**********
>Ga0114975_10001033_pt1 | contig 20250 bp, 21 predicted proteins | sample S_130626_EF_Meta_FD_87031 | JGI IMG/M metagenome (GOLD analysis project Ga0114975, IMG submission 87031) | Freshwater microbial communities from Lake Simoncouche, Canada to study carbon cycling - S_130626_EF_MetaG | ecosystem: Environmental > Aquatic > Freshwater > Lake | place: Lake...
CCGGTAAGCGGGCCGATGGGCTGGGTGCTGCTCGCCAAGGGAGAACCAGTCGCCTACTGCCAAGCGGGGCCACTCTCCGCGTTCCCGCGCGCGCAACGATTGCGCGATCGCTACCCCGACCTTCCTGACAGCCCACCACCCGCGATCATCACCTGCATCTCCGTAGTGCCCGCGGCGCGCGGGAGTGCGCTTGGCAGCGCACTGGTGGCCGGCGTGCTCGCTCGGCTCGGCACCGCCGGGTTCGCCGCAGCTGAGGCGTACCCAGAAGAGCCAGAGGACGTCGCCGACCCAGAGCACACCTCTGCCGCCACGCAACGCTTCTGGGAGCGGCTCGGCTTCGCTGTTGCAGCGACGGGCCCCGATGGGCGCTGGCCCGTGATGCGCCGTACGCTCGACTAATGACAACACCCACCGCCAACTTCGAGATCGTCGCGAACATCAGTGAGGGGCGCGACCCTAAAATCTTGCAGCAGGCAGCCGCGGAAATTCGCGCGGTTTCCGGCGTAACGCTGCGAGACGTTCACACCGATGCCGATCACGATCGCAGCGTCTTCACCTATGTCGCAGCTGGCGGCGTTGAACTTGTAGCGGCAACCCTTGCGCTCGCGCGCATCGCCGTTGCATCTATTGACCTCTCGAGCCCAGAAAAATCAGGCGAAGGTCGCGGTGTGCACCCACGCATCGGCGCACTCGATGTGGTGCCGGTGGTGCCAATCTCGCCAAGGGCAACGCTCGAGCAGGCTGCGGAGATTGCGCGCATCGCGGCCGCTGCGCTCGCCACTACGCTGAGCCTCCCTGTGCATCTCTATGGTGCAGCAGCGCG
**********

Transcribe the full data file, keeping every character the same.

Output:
>Ga0114975_10001033_pt1 | contig 20250 bp, 21 predicted proteins | sample S_130626_EF_Meta_FD_87031 | JGI IMG/M metagenome (GOLD analysis project Ga0114975, IMG submission 87031) | Freshwater microbial communities from Lake Simoncouche, Canada to study carbon cycling - S_130626_EF_MetaG | ecosystem: Environmental > Aquatic > Freshwater > Lake | place: Lake...
CCGGTAAGCGGGCCGATGGGCTGGGTGCTGCTCGCCAAGGGAGAACCAGTCGCCTACTGCCAAGCGGGGCCACTCTCCGCGTTCCCGCGCGCGCAACGATTGCGCGATCGCTACCCCGACCTTCCTGACAGCCCACCACCCGCGATCATCACCTGCATCTCCGTAGTGCCCGCGGCGCGCGGGAGTGCGCTTGGCAGCGCACTGGTGGCCGGCGTGCTCGCTCGGCTCGGCACCGCCGGGTTCGCCGCAGCTGAGGCGTACCCAGAAGAGCCAGAGGACGTCGCCGACCCAGAGCACACCTCTGCCGCCACGCAACGCTTCTGGGAGCGGCTCGGCTTCGCTGTTGCAGCGACGGGCCCCGATGGGCGCTGGCCCGTGATGCGCCGTACGCTCGACTAATGACAACACCCACCGCCAACTTCGAGATCGTCGCGAACATCAGTGAGGGGCGCGACCCTAAAATCTTGCAGCAGGCAGCCGCGGAAATTCGCGCGGTTTCCGGCGTAACGCTGCGAGACGTTCACACCGATGCCGATCACGATCGCAGCGTCTTCACCTATGTCGCAGCTGGCGGCGTTGAACTTGTAGCGGCAACCCTTGCGCTCGCGCGCATCGCCGTTGCATCTATTGACCTCTCGAGCCCAGAAAAATCAGGCGAAGGTCGCGGTGTGCACCCACGCATCGGCGCACTCGATGTGGTGCCGGTGGTGCCAATCTCGCCAAGGGCAACGCTCGAGCAGGCTGCGGAGATTGCGCGCATCGCGGCCGCTGCGCTCGCCACTACGCTGAGCCTCCCTGTGCATCTCTATGGTGCAGCAGCGCG